Dem Sen warns of war, blasts Trump for going rogue with Iran days after ripping him for rendering America ‘impotent’

(CBS News video screenshots)

The elimination of top Iranian general Qasem Soleimani by the Trump administration late Thursday EST provoked two distinct responses.

Democrats acknowledged the general’s evil ways but portrayed his removal as an illicit “assassination” conducted without congressional authorization. They also warned that his removal may spur another war in the Middle East.

Days after mocking President Trump for rendering America ‘impotent’ following the U.S. Embassy attack in Iraq (more on that below), Sen Chris Murphy raised the red flag of a possible war with Iran and questioned Trump for going rogue without Congress.

Observe:

Republicans meanwhile celebrated the move because of Soleimani’s lifelong history of promoting terrorism abroad and partaking in the murder of American servicemen. They also pointed to Iran’s recent aggression, as well as the months of patience and restraint that President Donald Trump had shown prior to Soleimani’s elimination.

Observe:

Both sets of responses were arguably valid. Soleimani was indeed an evil man who deserved to be eliminated. Conversely, his elimination was indeed a controversial action that could spur a major conflict in the Middle East.

There are however some other factors to consider.

Factor One

Affiliates of an Iranian-backed Iraqi Shiite militia and foreign terrorist organization known as Kata’ib Hezbollah have in the past two months committed at least 11 attacks on U.S. bases in Iraq and Syria. One attack last Friday led to the death of an American contractor.

In response, over the weekend the Trump administration ordered airstrikes in Iraq and Syria on the FTO’s facilities. Angry over these attacks, members of Kata’ib Hezbollah stormed the U.S. Embassy in Baghdad early Tuesday morning EST.

Fed-up with this increasing aggression from Iranian-backed terrorists, the president warned Iran that hell awaited it unless it cut the crap:

How did the leaders of Iran respond? By talking trash.

In a statement, Iran’s Supreme Leader Ayatollah Khamenei taunted Trump by reportedly saying, “You can’t do anything.”

Perhaps his attitude was motivated by former President Barack Obama, who always treated America’s enemies with kid gloves. Thus maybe Khamenei thought he could expect the same from the Trump administration? But as Soleimani’s elimination proved, he thought very wrong.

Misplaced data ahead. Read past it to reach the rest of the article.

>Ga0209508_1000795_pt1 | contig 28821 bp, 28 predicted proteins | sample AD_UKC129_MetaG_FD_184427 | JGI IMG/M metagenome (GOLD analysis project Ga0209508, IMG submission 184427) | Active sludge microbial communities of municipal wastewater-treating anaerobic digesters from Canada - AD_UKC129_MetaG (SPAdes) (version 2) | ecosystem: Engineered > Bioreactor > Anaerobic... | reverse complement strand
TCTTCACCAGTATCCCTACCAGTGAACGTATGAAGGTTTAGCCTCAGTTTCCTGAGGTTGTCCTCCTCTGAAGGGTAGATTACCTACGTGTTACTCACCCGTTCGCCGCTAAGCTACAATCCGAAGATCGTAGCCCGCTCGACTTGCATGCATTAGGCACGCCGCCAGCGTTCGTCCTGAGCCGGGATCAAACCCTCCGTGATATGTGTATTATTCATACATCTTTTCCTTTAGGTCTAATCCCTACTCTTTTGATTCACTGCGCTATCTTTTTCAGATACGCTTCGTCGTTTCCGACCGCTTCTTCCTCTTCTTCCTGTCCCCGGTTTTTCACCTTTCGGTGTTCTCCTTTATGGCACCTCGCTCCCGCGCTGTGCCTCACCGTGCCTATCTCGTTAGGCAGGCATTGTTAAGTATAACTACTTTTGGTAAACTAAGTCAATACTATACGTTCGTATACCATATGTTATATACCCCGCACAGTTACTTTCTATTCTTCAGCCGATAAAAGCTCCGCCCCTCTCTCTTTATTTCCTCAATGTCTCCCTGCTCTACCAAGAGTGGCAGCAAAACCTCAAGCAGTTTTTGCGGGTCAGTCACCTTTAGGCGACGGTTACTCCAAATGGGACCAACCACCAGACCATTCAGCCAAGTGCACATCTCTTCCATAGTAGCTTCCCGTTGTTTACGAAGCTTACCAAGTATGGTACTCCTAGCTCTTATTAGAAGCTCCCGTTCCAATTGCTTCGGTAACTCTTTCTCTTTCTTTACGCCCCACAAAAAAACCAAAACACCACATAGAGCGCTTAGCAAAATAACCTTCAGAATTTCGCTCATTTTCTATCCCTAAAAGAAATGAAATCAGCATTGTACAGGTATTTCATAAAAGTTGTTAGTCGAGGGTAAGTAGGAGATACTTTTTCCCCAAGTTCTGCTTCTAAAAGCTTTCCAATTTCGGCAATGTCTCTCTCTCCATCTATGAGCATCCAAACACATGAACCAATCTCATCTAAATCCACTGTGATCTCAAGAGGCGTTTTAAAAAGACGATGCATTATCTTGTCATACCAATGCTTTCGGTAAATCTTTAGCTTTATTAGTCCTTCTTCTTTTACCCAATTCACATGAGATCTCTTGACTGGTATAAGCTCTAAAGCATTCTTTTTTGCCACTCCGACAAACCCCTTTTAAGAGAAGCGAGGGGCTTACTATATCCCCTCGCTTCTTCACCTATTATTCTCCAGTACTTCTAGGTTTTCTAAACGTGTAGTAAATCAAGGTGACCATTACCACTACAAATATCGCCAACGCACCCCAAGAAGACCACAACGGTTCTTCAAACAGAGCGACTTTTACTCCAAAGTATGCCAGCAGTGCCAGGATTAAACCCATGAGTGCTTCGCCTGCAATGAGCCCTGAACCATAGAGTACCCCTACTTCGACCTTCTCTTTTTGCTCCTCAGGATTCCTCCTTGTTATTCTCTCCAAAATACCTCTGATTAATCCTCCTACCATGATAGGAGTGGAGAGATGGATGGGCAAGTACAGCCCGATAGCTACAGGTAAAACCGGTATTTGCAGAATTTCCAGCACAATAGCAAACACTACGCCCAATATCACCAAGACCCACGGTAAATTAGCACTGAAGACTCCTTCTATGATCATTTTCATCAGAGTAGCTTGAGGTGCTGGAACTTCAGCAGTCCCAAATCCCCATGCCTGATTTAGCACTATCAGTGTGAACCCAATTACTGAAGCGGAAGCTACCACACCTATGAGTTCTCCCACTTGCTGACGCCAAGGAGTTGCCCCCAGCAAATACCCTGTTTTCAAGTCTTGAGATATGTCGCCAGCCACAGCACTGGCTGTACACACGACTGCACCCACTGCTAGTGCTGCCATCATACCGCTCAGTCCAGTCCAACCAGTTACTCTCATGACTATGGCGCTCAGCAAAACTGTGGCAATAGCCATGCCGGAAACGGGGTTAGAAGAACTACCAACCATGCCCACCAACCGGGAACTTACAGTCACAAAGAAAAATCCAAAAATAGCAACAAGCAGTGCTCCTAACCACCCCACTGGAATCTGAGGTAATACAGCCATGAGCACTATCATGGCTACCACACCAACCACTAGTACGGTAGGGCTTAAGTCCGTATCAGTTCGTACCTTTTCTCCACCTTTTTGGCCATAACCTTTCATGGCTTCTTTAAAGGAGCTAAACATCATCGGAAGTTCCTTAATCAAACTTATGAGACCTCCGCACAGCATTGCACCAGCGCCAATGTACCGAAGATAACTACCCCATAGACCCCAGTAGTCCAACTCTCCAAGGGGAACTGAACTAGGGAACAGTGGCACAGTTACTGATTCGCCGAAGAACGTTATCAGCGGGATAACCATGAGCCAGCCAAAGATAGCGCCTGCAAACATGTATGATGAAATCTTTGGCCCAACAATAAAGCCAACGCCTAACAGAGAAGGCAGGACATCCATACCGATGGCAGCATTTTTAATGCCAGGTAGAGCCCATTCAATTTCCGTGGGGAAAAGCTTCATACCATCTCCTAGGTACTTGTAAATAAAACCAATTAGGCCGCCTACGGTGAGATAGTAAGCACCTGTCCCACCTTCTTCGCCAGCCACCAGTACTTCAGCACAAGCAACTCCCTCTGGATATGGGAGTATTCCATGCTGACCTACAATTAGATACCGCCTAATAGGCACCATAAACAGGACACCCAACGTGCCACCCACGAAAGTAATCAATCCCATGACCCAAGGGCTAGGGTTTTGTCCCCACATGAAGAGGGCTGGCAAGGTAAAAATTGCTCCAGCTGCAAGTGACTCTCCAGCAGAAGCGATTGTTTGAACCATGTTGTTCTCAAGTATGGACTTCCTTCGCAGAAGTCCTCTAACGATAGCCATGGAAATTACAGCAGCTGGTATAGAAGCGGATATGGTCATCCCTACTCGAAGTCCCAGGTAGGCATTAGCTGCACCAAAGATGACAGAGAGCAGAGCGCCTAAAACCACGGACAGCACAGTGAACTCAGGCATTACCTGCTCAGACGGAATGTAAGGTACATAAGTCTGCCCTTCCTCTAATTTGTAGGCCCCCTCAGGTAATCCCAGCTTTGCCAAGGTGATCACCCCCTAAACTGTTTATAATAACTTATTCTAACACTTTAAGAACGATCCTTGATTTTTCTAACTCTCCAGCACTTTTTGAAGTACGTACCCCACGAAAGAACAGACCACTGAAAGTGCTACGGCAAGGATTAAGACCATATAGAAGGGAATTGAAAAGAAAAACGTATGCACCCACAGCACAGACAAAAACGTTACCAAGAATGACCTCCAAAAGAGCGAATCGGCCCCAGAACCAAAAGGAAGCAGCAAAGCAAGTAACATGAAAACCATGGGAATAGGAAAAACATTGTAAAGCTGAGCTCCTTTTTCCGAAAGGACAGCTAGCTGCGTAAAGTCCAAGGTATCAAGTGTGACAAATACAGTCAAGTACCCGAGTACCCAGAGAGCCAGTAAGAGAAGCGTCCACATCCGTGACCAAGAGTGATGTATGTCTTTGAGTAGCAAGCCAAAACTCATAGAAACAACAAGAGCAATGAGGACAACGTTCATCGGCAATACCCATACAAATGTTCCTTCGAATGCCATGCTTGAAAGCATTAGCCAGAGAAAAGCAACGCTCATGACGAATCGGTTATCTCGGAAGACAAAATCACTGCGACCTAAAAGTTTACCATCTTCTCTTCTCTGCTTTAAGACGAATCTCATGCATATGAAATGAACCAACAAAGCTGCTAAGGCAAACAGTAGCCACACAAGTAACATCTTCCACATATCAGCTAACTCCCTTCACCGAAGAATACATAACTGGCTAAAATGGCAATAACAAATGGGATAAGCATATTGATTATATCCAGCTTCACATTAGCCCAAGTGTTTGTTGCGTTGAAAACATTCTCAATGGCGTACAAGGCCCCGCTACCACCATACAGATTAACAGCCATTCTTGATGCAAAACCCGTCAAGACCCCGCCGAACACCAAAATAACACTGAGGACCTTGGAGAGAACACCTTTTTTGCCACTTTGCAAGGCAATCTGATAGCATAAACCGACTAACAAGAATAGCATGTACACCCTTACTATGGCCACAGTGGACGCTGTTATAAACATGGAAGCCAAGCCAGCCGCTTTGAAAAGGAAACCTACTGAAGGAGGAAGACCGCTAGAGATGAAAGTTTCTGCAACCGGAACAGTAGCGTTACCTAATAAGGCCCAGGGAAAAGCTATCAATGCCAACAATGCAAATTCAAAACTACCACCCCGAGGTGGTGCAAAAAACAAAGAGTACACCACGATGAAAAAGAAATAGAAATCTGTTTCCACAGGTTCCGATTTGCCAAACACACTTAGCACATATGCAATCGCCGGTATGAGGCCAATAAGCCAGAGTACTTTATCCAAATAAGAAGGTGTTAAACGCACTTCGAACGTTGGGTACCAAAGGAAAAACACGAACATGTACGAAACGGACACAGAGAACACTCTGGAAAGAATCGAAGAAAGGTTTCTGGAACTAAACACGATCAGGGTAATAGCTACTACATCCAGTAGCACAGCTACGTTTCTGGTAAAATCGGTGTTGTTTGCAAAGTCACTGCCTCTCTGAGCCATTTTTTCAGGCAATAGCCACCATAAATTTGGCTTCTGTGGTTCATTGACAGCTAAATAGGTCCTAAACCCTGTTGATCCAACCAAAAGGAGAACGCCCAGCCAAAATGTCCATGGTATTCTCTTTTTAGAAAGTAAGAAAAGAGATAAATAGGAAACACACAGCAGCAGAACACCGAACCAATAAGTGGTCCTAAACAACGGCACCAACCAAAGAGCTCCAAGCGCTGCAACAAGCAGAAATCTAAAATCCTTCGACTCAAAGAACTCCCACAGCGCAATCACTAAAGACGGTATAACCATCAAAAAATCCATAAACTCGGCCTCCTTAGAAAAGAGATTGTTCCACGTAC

So did Democrat Sen. Chris Murphy. While he’s since taken to questioning the validity of Soleimani’s elimination, as seen in the tweets up top, only days earlier he’d been blasting the president for not being tough enough on Iran:

Factor Two

The Iraqi people seem thrilled by the general’s removal. This attitude may be motivated by their growing anger over Iran’s influence on their corrupt government.

Observe some of their response below:

Reports have emerged that the Iranian people may be in an equally celebratory mood because of their anger over their own government’s corruption.

“I think it is entirely possible that this is going to be a catalyst inside Iran where the people celebrate this killing of Soleimani,” former President George W. Bush’s then-press secretary Ali Fleischer predicted late Thursday on Fox.

Listen:

The only surefire evidence that this may be occurring is a celebratory tweet posted by the following known “Iranian resistance” activist:

It seems like everybody is celebrating Soleimani’s elimination except for Iran’s corrupt government officials and the Democrat Party. Though again, concerns about his removal prompting another war in the Middle East are valid.

Factor Three

According to Sen. Marco Rubio, the notion that Trump lacked the authority to eliminate Soleimani is 100 percent false.

Look:

Khamenei has for his part vowed to seek “revenge” after three days of mourning:

Vivek Saxena

Senior Staff Writer
[email protected]

V. Saxena is a staff writer for BizPac Review with a decade of experience as a professional writer, and a lifetime of experience as an avid news junkie. He holds a degree in computer technology from Purdue University.
Vivek Saxena

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